What happens when the strongest motive for artistic production is a pressing obligation instead of aesthetic experimentation? What are the stakes when failing to fulfill one’s artistic duty could bring about a range of disciplinary effects, from social disapproval to a deterioration in one’s economic status or even physical harm? Can the emphasis on labor, in turn, trigger different forms of creativity?
This panel explores examples of performance under pressure by actors, playwrights, directors, or dramaturgs when the labor component weighs heavily on the creative aspect. Topics may range from safer, self-imposed challenges – such as Goldoni’s promise to produce sixteen new comedies in a single season – to performances required for artists to literally stay alive in extreme situations as in Sobol’s Ghetto.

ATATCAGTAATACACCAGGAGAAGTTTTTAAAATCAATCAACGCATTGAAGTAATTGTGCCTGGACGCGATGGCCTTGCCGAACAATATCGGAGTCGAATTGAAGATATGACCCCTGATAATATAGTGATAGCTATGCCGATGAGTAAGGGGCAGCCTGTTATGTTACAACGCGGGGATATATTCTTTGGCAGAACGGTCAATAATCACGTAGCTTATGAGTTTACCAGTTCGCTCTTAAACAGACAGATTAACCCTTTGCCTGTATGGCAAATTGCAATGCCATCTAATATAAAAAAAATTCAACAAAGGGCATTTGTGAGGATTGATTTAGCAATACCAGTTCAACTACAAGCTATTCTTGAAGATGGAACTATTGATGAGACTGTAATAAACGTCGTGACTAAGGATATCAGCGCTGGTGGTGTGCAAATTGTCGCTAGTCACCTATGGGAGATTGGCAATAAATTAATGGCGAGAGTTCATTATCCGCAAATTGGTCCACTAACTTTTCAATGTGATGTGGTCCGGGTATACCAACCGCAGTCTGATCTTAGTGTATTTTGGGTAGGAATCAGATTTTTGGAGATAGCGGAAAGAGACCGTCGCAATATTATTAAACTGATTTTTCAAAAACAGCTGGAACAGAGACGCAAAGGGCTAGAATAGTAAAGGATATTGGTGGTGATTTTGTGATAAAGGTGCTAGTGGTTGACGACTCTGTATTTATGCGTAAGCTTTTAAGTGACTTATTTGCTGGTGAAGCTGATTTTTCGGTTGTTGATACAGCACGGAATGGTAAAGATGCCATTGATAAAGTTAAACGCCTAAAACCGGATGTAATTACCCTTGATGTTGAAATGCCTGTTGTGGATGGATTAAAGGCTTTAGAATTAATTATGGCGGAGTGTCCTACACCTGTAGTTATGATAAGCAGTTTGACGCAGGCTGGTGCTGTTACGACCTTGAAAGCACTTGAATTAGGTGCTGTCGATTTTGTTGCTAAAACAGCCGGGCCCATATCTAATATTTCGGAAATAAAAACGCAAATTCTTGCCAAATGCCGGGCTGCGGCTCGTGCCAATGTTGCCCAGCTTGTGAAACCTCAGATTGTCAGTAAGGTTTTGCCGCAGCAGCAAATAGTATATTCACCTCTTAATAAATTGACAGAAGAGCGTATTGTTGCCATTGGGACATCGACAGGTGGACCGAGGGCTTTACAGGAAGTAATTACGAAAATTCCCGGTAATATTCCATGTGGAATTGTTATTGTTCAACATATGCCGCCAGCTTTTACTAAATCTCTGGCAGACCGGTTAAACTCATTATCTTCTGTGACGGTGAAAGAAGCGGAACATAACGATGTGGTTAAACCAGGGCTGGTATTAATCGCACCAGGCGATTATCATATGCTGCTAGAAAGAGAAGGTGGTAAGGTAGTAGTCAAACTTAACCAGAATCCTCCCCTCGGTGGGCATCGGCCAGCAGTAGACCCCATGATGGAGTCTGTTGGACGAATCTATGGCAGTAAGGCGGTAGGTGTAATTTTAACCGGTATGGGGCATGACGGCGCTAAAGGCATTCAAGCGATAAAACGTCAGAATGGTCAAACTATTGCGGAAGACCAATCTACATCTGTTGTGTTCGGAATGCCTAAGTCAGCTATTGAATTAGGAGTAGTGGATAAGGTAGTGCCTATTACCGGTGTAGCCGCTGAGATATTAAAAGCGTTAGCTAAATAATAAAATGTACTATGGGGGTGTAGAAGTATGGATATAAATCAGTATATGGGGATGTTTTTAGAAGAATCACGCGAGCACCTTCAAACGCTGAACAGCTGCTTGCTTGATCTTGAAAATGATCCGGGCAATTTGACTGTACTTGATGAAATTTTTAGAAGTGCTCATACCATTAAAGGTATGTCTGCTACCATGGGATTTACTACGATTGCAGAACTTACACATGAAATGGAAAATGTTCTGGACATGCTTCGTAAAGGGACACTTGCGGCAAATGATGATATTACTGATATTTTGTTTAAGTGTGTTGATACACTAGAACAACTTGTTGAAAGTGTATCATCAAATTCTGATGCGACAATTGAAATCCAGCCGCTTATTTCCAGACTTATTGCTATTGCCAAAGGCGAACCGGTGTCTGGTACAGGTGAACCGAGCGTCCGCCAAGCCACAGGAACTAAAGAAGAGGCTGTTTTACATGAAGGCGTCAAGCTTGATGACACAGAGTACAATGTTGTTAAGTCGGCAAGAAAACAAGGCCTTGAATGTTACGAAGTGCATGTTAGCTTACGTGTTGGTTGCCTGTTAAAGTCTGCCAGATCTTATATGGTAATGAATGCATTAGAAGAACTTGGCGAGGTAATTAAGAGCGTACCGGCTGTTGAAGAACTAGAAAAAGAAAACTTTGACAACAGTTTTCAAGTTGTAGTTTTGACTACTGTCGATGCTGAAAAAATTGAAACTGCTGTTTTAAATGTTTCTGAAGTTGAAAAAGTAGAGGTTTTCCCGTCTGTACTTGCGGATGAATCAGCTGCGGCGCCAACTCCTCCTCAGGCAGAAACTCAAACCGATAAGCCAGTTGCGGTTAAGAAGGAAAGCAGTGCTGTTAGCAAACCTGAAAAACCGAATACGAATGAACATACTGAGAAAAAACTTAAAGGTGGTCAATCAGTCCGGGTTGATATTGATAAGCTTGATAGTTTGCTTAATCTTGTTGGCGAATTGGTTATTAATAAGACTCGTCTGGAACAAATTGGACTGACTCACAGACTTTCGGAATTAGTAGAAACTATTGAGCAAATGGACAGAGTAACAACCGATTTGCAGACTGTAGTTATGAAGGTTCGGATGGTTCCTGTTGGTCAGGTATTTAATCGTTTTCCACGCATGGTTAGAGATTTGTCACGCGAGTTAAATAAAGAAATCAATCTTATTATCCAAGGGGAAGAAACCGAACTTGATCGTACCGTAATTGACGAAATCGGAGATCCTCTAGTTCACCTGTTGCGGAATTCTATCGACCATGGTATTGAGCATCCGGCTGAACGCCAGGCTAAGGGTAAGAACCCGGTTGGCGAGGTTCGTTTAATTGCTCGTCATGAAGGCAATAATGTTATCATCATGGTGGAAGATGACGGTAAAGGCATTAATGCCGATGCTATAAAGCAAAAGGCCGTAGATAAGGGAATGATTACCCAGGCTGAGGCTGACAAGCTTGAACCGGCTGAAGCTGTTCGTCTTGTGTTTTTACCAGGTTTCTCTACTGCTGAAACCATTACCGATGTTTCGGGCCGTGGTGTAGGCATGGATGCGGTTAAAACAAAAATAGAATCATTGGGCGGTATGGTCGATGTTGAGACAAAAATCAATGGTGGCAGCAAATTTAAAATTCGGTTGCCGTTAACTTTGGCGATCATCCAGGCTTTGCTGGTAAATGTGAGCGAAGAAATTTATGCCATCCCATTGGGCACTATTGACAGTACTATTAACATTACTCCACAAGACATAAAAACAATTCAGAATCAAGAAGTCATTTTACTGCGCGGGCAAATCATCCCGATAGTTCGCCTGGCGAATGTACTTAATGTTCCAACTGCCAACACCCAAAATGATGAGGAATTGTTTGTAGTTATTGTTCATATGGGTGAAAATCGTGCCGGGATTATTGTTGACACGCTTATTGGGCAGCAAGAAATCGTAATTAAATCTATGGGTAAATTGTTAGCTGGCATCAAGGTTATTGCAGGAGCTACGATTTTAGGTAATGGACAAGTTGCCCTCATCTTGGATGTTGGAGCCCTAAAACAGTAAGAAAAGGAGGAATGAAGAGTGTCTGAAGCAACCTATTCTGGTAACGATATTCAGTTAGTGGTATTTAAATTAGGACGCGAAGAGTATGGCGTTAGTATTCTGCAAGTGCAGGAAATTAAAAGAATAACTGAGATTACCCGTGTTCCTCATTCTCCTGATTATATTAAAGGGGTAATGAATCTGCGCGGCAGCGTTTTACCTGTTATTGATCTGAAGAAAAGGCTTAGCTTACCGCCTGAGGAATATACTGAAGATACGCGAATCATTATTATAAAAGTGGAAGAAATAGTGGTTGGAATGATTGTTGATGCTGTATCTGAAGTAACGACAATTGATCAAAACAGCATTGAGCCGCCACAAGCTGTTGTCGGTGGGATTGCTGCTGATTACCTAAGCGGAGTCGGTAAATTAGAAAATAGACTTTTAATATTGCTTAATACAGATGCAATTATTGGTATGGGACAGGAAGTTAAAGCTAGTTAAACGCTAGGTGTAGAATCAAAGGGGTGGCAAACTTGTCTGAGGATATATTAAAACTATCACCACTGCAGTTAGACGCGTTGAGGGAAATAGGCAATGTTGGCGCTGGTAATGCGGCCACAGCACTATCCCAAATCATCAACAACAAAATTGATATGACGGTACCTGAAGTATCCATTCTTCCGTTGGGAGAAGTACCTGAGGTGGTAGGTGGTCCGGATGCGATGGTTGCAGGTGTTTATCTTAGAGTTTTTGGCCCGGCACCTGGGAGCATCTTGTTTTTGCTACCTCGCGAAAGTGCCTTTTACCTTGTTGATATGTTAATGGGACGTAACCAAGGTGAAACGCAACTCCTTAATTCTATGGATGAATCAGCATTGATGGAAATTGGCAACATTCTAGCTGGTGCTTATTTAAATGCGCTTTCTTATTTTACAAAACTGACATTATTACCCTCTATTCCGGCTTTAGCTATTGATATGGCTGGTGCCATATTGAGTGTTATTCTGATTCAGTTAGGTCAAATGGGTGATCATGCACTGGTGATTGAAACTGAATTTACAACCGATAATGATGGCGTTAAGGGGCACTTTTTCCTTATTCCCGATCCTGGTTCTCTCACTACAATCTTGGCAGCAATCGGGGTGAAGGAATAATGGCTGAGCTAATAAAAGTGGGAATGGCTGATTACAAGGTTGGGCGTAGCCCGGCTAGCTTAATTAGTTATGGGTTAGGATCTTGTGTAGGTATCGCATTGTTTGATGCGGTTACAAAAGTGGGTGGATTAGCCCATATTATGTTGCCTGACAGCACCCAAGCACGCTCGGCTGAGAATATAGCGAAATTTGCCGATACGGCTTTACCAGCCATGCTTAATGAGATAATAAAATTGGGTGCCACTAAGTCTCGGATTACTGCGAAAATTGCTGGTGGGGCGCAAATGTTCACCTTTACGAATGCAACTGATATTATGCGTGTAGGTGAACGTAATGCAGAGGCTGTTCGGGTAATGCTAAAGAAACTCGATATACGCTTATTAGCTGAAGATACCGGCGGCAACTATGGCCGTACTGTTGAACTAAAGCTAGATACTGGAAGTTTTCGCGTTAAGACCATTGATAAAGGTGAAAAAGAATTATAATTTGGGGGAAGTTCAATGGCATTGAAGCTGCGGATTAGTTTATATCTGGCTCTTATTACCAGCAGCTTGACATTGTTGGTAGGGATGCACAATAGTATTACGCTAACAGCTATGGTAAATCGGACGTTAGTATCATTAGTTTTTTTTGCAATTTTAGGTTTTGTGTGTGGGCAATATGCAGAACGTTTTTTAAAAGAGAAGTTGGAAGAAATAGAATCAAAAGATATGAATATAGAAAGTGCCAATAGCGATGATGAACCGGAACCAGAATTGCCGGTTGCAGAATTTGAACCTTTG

Papers dealing with any historical period or performance tradition are welcome, especially those focusing on the intersections of theatre history with performance and critical theory. Other examples include troupes owned by rich patrons, playwrights or troupes sponsored and controlled by absolutist monarchs, actors who choose commercial gigs in order to honor their family obligations, or reformers forced by the audience to present a traditional repertoire despite their more innovative intentions.
Please submit a 250-300 words abstract, short bio, and a/v needs by October 10, 2015 to Stefano Boselli at email@example.com.
Dr. Stefano Boselli
The Graduate Center, City University of New York